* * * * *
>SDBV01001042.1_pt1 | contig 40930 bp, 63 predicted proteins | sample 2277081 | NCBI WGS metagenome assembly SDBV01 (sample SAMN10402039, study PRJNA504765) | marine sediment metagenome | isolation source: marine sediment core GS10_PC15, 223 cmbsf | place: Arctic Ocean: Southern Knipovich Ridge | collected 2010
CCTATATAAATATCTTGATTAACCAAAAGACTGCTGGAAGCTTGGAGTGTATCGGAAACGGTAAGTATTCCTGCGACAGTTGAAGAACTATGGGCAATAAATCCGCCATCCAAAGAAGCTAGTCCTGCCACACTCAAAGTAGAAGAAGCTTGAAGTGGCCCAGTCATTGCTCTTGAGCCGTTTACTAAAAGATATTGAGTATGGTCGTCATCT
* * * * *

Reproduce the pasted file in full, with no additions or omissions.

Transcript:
>SDBV01001042.1_pt1 | contig 40930 bp, 63 predicted proteins | sample 2277081 | NCBI WGS metagenome assembly SDBV01 (sample SAMN10402039, study PRJNA504765) | marine sediment metagenome | isolation source: marine sediment core GS10_PC15, 223 cmbsf | place: Arctic Ocean: Southern Knipovich Ridge | collected 2010
CCTATATAAATATCTTGATTAACCAAAAGACTGCTGGAAGCTTGGAGTGTATCGGAAACGGTAAGTATTCCTGCGACAGTTGAAGAACTATGGGCAATAAATCCGCCATCCAAAGAAGCTAGTCCTGCCACACTCAAAGTAGAAGAAGCTTGAAGTGGCCCAGTCATTGCTCTTGAGCCGTTTACTAAAAGATATTGAGTATGGTCGTCATCT